Do I need a site map ?
You may have heard people talking about site maps and be wondering if your website needs such a thing. This article discusses sitemaps and their uses.
What is a sitemap ?
As a designer, I am asked this question by some clients. A site map is not a map of your office location (as one of my clients thought) but is a page (or sometimes more than one page) that contains links to all of the pages on your website. For example our sitemap contains links to all the major pages on our site (it does not include all the pages in the directory for reasons of space).
Do I need a site map ?
This question is easy to answer, if you only have a small number of pages that are all linked from your home page or main navigation section then the answer is no.
All other websites should really have a sitemap, preferably linked to from their home page or, if you have a site like ours from the navigation menu (on the left of all our pages).
What use is a site map?
There are three main reasons for having a site map, the first and most important is the famed "3 click rule" that says that a good website design will allow a visitor to get from any page to any other page in 3 clicks or less. Think about it, you are on any page of your website, click on the site map (click 1) and then on the page you want to get to (click 2).
The third reason that it helps the search engines find all the pages on your website much quicker - especially the page that is buried away with a link from a single page somewhere on your site.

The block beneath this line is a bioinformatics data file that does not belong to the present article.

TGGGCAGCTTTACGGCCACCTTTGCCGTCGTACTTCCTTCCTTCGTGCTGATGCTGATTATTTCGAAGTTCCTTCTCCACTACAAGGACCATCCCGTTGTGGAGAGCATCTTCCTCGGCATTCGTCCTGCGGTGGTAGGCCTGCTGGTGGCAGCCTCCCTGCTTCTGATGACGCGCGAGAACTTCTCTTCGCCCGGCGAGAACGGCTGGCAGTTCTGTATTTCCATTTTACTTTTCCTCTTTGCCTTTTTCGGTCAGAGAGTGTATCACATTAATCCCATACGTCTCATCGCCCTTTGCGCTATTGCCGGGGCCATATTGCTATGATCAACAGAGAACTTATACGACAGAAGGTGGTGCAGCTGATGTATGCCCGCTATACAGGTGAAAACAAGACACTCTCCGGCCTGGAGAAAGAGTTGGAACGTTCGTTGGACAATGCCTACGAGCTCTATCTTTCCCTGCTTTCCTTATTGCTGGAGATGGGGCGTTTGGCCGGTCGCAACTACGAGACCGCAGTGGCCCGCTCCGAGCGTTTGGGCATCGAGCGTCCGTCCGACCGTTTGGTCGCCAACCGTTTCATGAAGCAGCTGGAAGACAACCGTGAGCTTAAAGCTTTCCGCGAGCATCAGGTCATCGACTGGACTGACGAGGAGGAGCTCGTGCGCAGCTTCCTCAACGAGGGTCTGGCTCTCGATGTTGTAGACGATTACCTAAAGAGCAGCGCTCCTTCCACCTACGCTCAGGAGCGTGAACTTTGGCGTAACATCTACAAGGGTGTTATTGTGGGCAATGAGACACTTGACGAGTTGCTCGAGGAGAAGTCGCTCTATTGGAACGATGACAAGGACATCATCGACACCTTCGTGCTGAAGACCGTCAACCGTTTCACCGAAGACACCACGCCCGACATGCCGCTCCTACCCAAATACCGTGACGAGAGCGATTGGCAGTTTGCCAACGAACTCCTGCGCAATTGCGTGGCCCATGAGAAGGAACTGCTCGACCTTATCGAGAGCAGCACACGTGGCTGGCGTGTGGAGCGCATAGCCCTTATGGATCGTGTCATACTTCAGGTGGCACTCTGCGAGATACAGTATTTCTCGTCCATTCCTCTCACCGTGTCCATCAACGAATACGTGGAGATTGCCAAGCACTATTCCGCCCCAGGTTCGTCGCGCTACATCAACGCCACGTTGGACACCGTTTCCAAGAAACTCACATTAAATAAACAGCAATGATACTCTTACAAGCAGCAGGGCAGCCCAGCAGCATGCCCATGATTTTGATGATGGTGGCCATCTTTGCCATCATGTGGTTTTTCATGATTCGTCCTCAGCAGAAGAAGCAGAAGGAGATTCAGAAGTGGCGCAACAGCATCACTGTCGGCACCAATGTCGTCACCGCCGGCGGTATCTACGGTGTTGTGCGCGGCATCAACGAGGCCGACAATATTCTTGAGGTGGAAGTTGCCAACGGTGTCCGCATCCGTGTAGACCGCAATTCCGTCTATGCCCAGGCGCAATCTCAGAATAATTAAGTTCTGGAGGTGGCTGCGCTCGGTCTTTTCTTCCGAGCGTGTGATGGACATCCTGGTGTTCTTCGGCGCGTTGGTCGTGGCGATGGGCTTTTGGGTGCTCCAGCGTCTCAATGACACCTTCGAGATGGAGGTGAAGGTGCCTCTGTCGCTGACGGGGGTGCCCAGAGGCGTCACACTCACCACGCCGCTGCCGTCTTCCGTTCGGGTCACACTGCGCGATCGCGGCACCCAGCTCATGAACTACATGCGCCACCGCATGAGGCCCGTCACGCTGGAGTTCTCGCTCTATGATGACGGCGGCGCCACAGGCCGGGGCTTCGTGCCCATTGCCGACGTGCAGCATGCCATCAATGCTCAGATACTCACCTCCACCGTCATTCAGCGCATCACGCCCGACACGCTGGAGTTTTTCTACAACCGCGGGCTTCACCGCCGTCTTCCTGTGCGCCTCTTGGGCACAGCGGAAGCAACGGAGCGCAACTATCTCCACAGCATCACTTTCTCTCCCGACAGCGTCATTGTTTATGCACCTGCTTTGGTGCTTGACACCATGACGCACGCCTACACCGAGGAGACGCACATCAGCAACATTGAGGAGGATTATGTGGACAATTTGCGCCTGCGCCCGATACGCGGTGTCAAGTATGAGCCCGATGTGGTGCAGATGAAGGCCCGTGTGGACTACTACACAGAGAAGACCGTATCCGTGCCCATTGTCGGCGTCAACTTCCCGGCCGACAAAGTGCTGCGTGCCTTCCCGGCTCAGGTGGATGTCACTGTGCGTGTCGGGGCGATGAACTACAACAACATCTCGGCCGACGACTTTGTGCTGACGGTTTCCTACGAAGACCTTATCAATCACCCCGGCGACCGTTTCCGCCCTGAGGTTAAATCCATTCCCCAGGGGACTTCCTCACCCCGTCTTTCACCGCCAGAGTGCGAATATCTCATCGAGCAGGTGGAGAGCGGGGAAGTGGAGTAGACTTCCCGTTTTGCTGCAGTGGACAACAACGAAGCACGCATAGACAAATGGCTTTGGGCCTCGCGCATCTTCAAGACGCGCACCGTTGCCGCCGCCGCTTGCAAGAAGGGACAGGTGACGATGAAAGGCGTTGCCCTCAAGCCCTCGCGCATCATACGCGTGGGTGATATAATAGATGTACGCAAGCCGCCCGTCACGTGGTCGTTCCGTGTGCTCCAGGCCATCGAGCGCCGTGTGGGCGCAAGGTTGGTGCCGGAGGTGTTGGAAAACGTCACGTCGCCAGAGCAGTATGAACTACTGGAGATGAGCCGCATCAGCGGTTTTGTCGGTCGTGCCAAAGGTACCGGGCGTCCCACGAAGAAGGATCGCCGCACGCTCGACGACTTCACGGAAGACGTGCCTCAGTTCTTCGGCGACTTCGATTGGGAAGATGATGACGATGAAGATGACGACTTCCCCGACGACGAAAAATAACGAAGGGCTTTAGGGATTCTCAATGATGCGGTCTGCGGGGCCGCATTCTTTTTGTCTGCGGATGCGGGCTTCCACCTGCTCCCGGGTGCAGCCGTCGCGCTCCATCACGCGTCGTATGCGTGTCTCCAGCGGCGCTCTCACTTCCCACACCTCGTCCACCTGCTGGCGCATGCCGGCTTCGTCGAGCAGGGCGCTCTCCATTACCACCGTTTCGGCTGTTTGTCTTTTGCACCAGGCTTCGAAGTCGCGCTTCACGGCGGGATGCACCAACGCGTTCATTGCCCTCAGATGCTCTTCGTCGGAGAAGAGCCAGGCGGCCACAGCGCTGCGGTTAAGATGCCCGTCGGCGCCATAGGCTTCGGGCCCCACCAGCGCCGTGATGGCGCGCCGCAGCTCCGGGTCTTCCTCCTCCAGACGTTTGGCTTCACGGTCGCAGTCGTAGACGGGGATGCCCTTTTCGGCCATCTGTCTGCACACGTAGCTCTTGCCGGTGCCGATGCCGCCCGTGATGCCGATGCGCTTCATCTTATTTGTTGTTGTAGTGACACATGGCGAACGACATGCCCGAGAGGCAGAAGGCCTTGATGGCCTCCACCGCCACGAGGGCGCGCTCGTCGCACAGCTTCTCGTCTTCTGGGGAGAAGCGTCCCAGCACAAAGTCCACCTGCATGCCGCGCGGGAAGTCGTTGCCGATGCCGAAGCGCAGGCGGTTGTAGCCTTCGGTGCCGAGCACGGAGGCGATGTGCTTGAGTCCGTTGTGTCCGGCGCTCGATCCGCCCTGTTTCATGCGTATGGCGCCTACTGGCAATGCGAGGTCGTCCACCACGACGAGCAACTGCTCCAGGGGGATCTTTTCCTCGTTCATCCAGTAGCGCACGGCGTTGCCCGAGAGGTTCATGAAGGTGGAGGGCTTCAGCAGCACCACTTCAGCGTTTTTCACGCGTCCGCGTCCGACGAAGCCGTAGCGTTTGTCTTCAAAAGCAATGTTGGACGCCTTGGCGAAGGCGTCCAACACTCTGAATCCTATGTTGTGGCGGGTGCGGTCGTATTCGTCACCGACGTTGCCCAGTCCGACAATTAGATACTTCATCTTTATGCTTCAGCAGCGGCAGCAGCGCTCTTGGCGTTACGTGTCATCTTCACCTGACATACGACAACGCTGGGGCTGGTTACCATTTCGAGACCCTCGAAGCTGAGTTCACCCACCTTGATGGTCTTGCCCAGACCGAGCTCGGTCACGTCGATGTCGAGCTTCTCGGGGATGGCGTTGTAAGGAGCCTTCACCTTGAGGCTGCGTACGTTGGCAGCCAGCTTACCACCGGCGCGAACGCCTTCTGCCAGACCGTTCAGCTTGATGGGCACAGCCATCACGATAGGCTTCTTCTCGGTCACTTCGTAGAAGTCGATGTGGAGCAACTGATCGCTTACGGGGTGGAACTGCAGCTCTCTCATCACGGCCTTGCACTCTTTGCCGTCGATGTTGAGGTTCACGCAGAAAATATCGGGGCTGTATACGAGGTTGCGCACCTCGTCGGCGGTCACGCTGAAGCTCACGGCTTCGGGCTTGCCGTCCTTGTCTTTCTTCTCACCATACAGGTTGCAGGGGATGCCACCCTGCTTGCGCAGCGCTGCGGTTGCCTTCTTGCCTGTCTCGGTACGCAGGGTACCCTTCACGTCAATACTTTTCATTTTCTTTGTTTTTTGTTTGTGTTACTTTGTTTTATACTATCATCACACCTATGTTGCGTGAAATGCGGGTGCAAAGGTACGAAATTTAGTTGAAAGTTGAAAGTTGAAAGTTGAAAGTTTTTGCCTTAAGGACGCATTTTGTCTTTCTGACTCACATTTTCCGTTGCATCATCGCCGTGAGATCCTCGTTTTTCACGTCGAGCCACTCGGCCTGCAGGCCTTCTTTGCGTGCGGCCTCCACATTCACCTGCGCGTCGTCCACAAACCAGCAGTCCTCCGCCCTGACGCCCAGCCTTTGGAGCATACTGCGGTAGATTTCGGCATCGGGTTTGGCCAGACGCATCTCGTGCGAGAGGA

How do I build a site map?
Depending on the size of your site it can be as easy as making a note of all the pages on the site and then creating a page with links to all of these pages on (preferably sorted into logical groups, for example all articles are put together in one section of the site map and all news items are in a seperate section.
Of course, if your website is getting large you might want to automate the building of the page, there are many tools available on the internet to allow you to build a site map and it's just a matter of trying some until you find one that you like. A search on any of the major search engines will bring up plenty of choice.
Are there any drawbacks?
Yes, the main one is that you need to keep your sitemap up to date, each time you add a new page you must remember to add a link to it from the sitemap. After a while though, this becomes second nature and is done automatically.
A second drawback is if you have 100s or even 1,000s of pages. In this situation the sitemap itself can become very large and unwieldy and it is best to have a sitemap index that points to other sitemap pages.
What about the Google Sitemap scheme that I've read about ?
The sitemap project is an easy way for you to help improve your coverage in the indexes of Google and other search engines. The idea is that you create one or more special files (in XML format) that the search engine spiders read and a way of keeping them informed of all your web pages, and when you make changes to these pages. A typical xml sitemap can be seen at https://www.forestsoftware.co.uk/sitemap.xml, this is our own main xml sitemap, although we actually have more than one as we rebuild ours automatically whenever changes are made or more pages are added to our site and we find it easier to split the xml sitemap into sections.
Google claim that by using Google Sitemaps you get a better crawl coverage to help people find more of your web pages with fresher search results, but they do not claim that having an xml sitemap will improve the rankings of pages that are already in their index.
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This article is ©2005 : John K Mitchell, more of John's articles can be found at https://www.forestsoftware.co.uk